British Cycling has recruited motorsport engineer Professor Tony Purnell as new head of technical development for the Great Britain Cycling Team as it looks forward to the next Olympic Games in Rio de Janeiro in 2016.
Purnell, who pursued an academic career at the Cambridge University after securing his master’s from the Massachussets Institute of Technology, went on to found a company, Pi Research, specialising in race car performance analysis tools and control systems.
After selling it to Ford, Purnell continued to manage the business and in 2002 became team principal of the Jaguar Formula 1 team and later spent five years as Technical and Strategic Adviser for the motorsport governing body, the FIA.
Currently, he is a Royal Academy of Engineering Visiting Professor at Cambridge, and will continue to undertake that role on a part-time basis in addition to his new job with British Cycling.
Speaking about his new role, Purnell said: “British Cycling is an exciting organisation to work for – their elite performance record is as good as any in any sport, it’s a tough challenge to maintain such a standard, yet alone better it, but that has to be the goal.
“I intend to spend the next two or three months meeting the people across all areas of the team and understanding what has been done in the past.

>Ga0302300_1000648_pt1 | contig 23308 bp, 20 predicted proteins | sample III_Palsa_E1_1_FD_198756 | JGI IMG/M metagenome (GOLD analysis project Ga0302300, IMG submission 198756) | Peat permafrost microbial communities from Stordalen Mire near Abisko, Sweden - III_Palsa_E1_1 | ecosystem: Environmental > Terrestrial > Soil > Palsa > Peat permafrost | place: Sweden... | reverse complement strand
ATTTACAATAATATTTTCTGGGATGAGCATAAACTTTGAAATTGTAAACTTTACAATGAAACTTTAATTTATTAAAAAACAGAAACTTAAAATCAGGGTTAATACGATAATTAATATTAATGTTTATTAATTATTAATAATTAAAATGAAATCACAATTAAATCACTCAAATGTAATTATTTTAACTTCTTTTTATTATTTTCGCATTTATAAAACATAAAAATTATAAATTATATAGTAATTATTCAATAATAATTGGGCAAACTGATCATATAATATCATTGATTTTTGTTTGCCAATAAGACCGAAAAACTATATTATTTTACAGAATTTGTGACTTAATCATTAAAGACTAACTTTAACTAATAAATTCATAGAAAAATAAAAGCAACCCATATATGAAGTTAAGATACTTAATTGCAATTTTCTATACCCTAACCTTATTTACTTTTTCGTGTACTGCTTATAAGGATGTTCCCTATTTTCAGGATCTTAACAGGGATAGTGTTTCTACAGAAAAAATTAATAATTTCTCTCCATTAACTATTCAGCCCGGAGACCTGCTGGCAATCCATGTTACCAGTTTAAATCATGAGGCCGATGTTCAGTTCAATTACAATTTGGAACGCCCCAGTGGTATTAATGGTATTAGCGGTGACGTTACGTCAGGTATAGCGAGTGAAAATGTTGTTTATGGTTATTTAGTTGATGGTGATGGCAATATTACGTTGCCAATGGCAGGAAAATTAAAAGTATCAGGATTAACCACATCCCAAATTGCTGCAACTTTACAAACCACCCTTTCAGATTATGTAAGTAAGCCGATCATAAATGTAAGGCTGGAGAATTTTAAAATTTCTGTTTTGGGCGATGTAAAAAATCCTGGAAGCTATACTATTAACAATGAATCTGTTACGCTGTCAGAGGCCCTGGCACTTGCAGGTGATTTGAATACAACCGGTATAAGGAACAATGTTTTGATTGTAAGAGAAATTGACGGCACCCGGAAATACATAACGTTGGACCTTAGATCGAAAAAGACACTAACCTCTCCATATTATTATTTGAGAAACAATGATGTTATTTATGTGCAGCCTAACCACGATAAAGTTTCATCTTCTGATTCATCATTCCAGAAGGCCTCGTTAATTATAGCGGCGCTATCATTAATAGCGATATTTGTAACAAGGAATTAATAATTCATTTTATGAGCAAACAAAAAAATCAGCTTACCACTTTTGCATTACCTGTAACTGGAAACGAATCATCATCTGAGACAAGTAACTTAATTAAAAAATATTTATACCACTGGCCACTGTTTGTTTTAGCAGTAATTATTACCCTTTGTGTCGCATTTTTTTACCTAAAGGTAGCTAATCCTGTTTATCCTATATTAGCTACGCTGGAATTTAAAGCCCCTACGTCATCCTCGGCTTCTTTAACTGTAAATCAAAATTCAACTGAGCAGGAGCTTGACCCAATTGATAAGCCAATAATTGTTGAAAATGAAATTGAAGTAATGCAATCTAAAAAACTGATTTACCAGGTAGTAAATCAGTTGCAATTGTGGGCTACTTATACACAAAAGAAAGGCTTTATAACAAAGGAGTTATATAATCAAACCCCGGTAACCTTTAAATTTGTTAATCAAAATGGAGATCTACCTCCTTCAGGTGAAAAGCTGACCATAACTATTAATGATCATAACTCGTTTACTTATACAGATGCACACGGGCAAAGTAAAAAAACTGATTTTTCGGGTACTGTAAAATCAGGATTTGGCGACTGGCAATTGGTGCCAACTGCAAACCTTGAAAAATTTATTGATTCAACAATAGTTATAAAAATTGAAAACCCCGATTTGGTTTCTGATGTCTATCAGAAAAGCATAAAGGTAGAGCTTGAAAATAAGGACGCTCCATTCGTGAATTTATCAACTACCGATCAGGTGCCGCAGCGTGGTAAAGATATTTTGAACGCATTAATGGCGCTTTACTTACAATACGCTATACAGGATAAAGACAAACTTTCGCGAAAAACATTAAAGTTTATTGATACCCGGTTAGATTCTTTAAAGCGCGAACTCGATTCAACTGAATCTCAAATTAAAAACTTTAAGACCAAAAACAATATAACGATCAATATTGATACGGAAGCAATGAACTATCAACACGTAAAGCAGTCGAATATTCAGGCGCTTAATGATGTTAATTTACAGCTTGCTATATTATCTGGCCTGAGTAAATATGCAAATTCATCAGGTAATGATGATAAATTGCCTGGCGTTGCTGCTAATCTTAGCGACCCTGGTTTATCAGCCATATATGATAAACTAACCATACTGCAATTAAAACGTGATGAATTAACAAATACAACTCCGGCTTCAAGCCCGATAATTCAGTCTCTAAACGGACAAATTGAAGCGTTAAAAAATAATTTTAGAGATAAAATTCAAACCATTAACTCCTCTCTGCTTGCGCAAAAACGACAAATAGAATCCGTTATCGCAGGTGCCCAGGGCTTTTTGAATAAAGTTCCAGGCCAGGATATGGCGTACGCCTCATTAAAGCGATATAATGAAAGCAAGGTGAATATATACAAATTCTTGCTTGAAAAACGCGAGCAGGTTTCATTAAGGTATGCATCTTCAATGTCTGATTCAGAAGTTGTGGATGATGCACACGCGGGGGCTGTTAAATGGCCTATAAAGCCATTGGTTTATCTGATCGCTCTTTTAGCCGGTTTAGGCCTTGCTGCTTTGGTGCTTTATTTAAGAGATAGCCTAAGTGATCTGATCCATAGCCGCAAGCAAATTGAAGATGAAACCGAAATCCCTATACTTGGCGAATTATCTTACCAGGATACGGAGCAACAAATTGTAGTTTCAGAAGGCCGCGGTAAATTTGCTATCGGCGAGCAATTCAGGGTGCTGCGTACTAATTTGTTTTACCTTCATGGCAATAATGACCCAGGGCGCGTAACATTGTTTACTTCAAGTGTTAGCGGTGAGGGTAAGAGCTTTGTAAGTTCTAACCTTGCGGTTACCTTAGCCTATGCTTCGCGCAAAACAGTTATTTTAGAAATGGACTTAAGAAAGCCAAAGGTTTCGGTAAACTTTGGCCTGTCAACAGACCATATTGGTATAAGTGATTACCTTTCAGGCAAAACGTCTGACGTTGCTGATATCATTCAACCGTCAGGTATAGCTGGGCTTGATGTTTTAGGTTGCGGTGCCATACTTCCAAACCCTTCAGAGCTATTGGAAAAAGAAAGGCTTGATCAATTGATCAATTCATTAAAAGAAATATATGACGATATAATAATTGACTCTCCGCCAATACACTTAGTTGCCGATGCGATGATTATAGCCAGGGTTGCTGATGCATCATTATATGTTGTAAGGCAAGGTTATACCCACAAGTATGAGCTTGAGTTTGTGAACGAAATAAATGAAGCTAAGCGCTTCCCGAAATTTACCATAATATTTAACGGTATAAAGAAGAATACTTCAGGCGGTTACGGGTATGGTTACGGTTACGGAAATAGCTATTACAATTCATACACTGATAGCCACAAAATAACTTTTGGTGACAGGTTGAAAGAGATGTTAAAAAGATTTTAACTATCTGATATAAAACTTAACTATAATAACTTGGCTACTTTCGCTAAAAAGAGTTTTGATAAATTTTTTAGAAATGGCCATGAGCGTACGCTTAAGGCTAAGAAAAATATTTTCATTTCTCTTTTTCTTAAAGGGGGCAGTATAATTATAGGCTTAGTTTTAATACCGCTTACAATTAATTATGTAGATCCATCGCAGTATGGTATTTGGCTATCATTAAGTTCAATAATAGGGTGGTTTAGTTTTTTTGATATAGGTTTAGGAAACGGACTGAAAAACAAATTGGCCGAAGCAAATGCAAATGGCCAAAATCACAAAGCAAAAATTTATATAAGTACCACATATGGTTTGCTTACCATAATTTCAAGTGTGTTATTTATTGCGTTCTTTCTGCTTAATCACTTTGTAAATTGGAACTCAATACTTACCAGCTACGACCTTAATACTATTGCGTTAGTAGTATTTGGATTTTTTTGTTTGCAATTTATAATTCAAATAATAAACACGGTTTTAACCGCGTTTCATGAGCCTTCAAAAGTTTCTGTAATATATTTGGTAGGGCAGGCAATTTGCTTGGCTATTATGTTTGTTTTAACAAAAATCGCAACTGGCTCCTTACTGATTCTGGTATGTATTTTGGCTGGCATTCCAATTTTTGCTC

“After that well I just hope to be able to suggest a good direction for the future that delivers the goods.”
Purnell himself is a keen cyclist – recently, he won his first race as a Cat 4 rider, the Fleche Welwyn.
Sir Dave Brailsford, British Cycling’s performance director, said: “We are very fortunate to have some of Tony’s experience and ability to work with the riders and coaching staff.”
“We know that sustaining success is among sport’s greatest challenges and the recruitment of Tony is a significant step on the road to Rio.”
Chris Boardman, who stepped down as British Cycling’s head of research and development after London 2012, will continue to act as consultant to the Great Britain team.
Prior to the Olympics last summer, Boardman regularly travelled to UCI headquarters in Switzerland to clear new pieces of kit that Team GB planned on using in London.
Nicknamed the “Secret Squirrel Club,” British Cycling’s technical development team enjoyed a moment in the spotlight as those innovations helped the country to eight Olympic gold medals on the road and track.
L’Equipe picked up on comments by a member of the French team’s staff that although they tried to get a good look at the kit their rivals were using, the wheels would be put away after each race.
That led the newspaper to pose the question whether they were “Mavic or magic,” with Brailsford deadpanning in reply that the wheels were, in fact, round.
Sir Chris Hoy’s father David, perhaps not quite in the spirit of the Auld Alliance, said at the time: “You've got to upset someone. It might as well be the French.”